- "Then Peter began to say unto him, Lo, we have left all, and have followed thee.
- And Jesus answered and said, Verily I say unto you, There is no man that hath left house, or brethren, or sisters, or father, or mother, or wife, or children, or lands, for my sake, and the gospel's,
- But he shall receive an hundredfold now in this time, houses, and brethren, and sisters, and mothers, and children, and lands, with persecutions; and in the world to come eternal life."
This proverb is much like the last one, but it states things in a bit stronger way. For here Solomon says that a foolish son that grieves his mother acts as though he hates her! To reject her godly counsel and to live in a way that brings her continual grief is hateful and does not honor her! Conversely, then, to follow the wisdom she seeks to instill from God’s Word is to show her love and to honor her as God desires. I wonder how many men, women, and children claim to love their mothers but act as though they really hate them because they constantly reject what they have been taught by them. Young people and children, don’t be deceived by such hypocrisy. To continually disobey your mother is to act as though you despise her. If you want to honor her as God tells you to do, then you will want to obey her. Remember that the Apostle Paul stresses that obedience is the primary thing that God had in mind when He gave the 5th Commandment:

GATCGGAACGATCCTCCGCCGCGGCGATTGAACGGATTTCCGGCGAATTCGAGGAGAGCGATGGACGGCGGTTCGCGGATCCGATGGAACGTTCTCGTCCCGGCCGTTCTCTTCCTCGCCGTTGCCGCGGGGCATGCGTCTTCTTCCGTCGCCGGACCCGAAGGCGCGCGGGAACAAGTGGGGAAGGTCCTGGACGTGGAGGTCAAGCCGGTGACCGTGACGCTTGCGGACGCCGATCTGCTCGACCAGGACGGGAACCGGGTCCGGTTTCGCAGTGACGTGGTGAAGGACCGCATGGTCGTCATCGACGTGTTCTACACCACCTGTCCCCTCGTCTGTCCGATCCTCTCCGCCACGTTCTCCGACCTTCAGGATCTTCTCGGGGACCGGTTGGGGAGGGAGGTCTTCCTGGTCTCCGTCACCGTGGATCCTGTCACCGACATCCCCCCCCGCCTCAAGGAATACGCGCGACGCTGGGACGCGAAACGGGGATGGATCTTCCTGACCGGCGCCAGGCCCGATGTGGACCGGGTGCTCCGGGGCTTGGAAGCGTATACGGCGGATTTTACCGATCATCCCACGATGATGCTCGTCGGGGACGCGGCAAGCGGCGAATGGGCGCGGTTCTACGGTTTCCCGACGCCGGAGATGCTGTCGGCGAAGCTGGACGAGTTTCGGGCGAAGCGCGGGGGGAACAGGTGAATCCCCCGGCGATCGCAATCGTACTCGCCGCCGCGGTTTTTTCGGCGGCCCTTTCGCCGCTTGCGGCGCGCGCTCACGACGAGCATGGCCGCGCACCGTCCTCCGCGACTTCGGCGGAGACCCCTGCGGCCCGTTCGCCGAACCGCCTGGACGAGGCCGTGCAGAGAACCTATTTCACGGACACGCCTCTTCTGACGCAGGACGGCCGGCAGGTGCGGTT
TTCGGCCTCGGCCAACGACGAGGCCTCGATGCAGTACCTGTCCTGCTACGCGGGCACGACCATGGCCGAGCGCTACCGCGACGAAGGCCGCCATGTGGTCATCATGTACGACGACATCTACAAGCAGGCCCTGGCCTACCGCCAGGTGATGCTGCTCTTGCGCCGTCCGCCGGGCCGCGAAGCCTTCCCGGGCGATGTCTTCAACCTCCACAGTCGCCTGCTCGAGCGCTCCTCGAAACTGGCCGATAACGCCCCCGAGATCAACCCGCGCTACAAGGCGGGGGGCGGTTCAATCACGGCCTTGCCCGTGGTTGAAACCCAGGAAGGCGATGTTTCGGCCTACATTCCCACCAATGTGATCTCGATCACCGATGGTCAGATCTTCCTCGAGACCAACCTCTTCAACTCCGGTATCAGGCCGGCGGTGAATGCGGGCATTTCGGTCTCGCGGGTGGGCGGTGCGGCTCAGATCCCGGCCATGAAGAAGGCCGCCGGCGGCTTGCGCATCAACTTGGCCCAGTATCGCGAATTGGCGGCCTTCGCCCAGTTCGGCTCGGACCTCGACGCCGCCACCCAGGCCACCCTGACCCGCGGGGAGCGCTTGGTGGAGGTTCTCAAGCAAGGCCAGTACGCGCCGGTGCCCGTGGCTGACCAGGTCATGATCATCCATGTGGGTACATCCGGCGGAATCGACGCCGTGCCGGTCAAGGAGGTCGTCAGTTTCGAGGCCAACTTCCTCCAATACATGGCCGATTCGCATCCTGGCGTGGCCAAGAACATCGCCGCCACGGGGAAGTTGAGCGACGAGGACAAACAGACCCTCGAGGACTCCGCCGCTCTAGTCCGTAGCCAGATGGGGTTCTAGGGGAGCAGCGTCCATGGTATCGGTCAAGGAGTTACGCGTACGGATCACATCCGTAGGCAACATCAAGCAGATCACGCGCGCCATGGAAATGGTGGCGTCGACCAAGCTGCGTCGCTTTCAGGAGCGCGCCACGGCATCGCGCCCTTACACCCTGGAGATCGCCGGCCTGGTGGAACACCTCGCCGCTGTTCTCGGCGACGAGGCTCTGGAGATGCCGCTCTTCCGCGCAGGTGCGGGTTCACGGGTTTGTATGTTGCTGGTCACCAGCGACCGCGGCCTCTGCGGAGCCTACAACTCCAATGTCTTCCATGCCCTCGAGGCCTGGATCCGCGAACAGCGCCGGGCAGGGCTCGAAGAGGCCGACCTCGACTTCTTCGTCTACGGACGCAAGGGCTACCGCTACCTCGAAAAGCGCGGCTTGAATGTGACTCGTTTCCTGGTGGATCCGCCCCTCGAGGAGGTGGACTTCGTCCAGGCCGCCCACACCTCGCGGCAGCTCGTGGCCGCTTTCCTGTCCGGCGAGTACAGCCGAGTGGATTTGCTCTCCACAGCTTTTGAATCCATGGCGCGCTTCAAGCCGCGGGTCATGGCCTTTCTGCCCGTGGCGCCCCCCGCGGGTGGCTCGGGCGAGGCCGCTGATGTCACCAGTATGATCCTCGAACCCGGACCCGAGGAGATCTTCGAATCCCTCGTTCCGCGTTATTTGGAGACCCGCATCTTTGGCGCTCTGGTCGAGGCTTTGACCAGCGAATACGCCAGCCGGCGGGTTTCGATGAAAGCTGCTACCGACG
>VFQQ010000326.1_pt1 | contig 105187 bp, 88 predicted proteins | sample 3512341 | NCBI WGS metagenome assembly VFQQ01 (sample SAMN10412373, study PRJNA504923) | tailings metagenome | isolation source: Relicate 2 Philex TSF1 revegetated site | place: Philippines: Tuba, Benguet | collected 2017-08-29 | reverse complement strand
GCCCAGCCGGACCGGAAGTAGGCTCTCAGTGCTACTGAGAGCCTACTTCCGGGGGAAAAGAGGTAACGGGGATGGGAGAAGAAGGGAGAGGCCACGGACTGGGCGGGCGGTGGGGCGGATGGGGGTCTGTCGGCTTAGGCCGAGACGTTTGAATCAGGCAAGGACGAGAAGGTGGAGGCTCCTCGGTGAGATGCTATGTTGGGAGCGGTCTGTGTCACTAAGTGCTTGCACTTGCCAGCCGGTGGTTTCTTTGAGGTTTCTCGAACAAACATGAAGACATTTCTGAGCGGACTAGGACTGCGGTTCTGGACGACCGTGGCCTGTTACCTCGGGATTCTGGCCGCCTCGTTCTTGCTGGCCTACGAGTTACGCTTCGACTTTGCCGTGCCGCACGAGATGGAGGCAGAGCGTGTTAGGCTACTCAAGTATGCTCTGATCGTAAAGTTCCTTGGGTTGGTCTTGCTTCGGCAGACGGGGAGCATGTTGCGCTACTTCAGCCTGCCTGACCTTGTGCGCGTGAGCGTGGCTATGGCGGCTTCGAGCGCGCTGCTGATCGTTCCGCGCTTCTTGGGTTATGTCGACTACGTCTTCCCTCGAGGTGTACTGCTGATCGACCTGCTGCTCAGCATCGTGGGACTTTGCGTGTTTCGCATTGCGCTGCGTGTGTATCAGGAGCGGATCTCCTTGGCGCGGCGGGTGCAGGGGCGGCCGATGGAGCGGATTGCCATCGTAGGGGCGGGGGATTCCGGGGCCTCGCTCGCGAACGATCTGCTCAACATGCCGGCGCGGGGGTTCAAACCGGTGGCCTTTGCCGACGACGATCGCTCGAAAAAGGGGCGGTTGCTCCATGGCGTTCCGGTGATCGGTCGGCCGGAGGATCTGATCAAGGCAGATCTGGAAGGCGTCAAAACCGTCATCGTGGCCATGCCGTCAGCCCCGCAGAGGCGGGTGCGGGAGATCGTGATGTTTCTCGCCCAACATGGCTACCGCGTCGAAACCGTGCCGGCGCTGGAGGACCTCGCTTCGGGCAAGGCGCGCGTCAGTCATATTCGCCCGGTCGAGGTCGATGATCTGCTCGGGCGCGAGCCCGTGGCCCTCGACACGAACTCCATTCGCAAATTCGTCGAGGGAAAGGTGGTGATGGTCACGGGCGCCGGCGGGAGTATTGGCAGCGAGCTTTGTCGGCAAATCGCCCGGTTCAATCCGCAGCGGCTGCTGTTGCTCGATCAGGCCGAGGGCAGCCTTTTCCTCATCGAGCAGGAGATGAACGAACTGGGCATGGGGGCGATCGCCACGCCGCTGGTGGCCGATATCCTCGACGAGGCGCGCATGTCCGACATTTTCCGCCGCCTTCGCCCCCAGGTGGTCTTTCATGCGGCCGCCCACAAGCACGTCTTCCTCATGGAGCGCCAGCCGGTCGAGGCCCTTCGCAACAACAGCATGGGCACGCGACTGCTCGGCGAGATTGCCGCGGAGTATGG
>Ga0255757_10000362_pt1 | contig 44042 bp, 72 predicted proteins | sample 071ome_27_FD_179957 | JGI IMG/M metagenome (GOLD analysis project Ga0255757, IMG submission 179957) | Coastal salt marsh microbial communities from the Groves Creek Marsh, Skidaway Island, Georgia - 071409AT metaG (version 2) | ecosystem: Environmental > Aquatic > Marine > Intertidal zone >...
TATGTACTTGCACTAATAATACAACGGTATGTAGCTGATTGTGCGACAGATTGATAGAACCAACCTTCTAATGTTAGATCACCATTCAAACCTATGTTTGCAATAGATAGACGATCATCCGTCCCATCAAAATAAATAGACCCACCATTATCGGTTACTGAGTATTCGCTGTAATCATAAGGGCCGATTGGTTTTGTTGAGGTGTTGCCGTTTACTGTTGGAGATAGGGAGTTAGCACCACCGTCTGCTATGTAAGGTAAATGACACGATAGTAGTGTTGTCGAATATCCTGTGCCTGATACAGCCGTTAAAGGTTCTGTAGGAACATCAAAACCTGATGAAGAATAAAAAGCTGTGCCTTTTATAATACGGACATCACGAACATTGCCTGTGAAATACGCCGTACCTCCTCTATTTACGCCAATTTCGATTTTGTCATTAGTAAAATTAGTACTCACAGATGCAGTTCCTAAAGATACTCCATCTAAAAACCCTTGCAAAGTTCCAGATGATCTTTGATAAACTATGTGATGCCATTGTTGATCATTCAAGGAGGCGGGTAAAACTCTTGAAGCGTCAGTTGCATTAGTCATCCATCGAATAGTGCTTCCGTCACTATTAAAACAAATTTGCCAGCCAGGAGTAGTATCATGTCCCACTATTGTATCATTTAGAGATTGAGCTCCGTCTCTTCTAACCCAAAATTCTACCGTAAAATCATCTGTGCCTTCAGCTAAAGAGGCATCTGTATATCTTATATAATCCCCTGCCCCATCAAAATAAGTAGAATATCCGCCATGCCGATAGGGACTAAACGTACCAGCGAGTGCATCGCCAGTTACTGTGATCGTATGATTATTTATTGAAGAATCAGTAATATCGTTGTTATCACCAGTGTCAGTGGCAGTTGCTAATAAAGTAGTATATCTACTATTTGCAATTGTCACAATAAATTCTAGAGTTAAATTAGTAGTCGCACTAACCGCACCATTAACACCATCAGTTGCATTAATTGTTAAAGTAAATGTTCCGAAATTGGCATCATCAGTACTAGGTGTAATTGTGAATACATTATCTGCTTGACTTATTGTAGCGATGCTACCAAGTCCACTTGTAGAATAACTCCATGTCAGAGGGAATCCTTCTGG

- "A wise son maketh a glad father: but a foolish man despiseth his mother.
One of the chief ways we honor our mothers is by obeying what they have taught us. And this means that we will live by what they have taught us for the rest of our lives, even when we are no longer living with them under their direct authority.
- "Children, obey your parents in the Lord: for this is right.
- Honour thy father and mother; (which is the first commandment with promise;)
David Hubbard sums up this proverb nicely when he writes that: “wasteth” suggests violence, even destruction. “Chaseth away,” literally “causes to flee,” pictures a son old enough and strong enough to commandeer the parents’ household and physically eject them. The New Testament son took his share and played the fool by abandoning his family and squandering his resources (Luke 15). This Old Testament fool is much more to be censured; he has confiscated his parents holdings and cruelly sent them packing. Their inward pain is amplified by horrible “shame” and “reproach” (see 27:11), since the whole affair has been placarded in their community. (The Communicator’s Commentary, Vol. 15A, p.258) Granted, this is an extreme case of dishonoring one’s mother, although such things do still happen. But there are other more subtle ways in which one’s mother can be chased away. As John Gill observes, it may just involve that fact that, through his foolish and sinful behavior, the son “causeth her to avoid and abhor his presence and society” (Exposition of the Whole Bible, e-Sword). So, at the very least, we can each honor our mother by being the kind of person she really wants to be around.